By Nora Welch, Senior Leadership Development Associate at Joining Vision and Action
As the unofficial beginning of summer approaches (i.e., Memorial Day weekend), I’ve found myself looking out the window in anticipation of having some time to sit down with a good book and some sunshine (Colorado weather permitting, of course).
Maybe you have been doing the same! And maybe you’re looking for some recommendations on what to get started with, or in all honesty, add to the list. Either way, I asked my esteemed and well-read colleagues to share what’s been on their nightstand lately.
Here’s what our team is reading and what type of vibe it might be good for.
If you’re looking for something that’s beautifully written …
Read anything by Barbara Kingsolver, particularly Animal Dreams or Prodigal Summer. As our business development manager, Katherine (Kat) Jarvis, shares “Her use of place in her storytelling is always really fascinating, and she does an amazing job capturing the landscape almost as if it were another character in her books. She also always has really strong female characters who are beautifully and sensitively written.”
Kat also recommends There There by Tommy Orange, an account of modern life for urban Native Americans, sharing that “the characters are all gritty and complex and empathetic” in this super intense but beautifully written read. I had to laugh when she noted again “Did I mention his writing is beautiful?”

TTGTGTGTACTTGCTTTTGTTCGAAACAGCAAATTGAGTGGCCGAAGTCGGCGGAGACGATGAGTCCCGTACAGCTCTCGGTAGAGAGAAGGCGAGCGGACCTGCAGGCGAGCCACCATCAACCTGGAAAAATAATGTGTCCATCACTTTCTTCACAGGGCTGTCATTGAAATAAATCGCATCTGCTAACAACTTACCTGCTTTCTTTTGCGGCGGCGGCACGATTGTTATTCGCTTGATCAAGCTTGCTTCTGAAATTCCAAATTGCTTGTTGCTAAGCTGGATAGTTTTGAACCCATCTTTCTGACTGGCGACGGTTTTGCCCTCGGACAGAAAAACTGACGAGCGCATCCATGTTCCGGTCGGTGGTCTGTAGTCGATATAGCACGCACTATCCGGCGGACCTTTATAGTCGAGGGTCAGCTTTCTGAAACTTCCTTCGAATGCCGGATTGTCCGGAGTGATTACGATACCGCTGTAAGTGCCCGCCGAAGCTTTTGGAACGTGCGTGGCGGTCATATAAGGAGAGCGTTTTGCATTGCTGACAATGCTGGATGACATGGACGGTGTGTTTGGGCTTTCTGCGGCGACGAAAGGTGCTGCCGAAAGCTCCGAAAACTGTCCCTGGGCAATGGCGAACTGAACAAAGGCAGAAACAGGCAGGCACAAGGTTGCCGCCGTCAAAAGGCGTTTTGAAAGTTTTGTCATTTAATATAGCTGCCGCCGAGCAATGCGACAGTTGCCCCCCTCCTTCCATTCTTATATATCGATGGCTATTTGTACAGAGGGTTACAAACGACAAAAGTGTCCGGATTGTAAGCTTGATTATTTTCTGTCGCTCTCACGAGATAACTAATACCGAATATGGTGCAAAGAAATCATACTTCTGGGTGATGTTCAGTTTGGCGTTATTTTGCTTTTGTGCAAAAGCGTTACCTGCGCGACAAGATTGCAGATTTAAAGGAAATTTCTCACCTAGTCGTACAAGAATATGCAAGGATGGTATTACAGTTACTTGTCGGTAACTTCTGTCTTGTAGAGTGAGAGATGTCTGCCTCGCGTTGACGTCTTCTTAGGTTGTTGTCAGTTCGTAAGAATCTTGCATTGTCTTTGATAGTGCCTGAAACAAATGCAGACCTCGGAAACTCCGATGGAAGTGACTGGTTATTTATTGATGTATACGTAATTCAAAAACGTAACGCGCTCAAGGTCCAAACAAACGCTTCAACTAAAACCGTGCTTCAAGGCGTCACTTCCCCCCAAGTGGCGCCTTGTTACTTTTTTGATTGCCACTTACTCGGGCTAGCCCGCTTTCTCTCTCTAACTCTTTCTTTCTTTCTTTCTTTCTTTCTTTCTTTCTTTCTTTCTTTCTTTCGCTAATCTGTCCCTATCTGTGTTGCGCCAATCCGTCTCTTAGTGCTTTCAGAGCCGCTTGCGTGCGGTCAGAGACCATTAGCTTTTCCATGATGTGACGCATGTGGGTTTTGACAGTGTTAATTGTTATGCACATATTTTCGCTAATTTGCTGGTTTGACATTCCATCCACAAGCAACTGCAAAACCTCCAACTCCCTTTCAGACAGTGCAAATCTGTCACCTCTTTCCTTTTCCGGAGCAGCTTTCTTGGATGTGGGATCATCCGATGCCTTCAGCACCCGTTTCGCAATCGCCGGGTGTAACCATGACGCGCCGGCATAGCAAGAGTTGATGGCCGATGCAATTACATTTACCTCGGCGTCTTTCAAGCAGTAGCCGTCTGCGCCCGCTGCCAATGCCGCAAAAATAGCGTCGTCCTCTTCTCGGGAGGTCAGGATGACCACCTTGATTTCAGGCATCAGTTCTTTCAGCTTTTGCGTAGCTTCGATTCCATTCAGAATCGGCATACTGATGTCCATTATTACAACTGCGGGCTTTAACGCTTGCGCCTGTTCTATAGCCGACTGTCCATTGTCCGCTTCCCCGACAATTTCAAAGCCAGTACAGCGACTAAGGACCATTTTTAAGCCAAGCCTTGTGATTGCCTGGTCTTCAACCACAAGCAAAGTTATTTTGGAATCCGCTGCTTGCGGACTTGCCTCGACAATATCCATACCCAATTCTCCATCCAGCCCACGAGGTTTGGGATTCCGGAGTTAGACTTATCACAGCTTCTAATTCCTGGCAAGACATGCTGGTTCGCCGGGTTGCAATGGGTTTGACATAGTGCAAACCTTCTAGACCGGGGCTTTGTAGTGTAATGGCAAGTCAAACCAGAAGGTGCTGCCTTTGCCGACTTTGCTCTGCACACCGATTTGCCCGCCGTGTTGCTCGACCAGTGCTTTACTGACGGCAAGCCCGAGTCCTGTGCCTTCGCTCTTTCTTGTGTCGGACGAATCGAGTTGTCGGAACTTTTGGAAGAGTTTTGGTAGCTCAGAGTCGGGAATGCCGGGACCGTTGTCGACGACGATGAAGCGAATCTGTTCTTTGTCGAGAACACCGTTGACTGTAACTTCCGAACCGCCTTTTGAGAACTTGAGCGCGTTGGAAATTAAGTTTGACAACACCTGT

If you’re looking for something that is character-focused…
Then The Great Believers by Rebecca Makkai is our grantwriter extraordinaire Lisa Cirincione’s pick for you. The book alternates chapters to tell the story of a group of friends beginning in the ’80s at the height of the AIDS crisis and modern day. Lisa shares, “The characters are just outstandingly described, so you feel that they are people you know.” Add this with setting changes between Chicago and Paris, and you’ll likely feel as though you’re on the journey, too. So for all of you city travel voyeurs, this might just be your ideal novel to pick up.
If you’re looking to focus on your own growth and development…
Check out The Obstacle is the Way: The Timeless Art of Turning Trials into Triumph by Ryan Holiday. One of our experts in evaluation, Silvia Solis, has started reading this one and noted how it definitely merited mention on our recommendation list this round. Silvia shares, “It is a text on stoicism that can be summarized in two words: extreme ownership. I can think of nothing more impactful to one’s outlook on life, as well as adversity and success, than personal responsibility and accountability.” Agreed!
If you’re looking to learn about political and societal figures…
Here is a collection of options for you! Our co-managing director and director of resource development, Sarah Hidey, just finished The Truths We Hold by Kamala Harris. Sarah shared that she has been impressed by Harris and “this book really gave me insight into her values and goals! Highly recommend regardless of political persuasion.”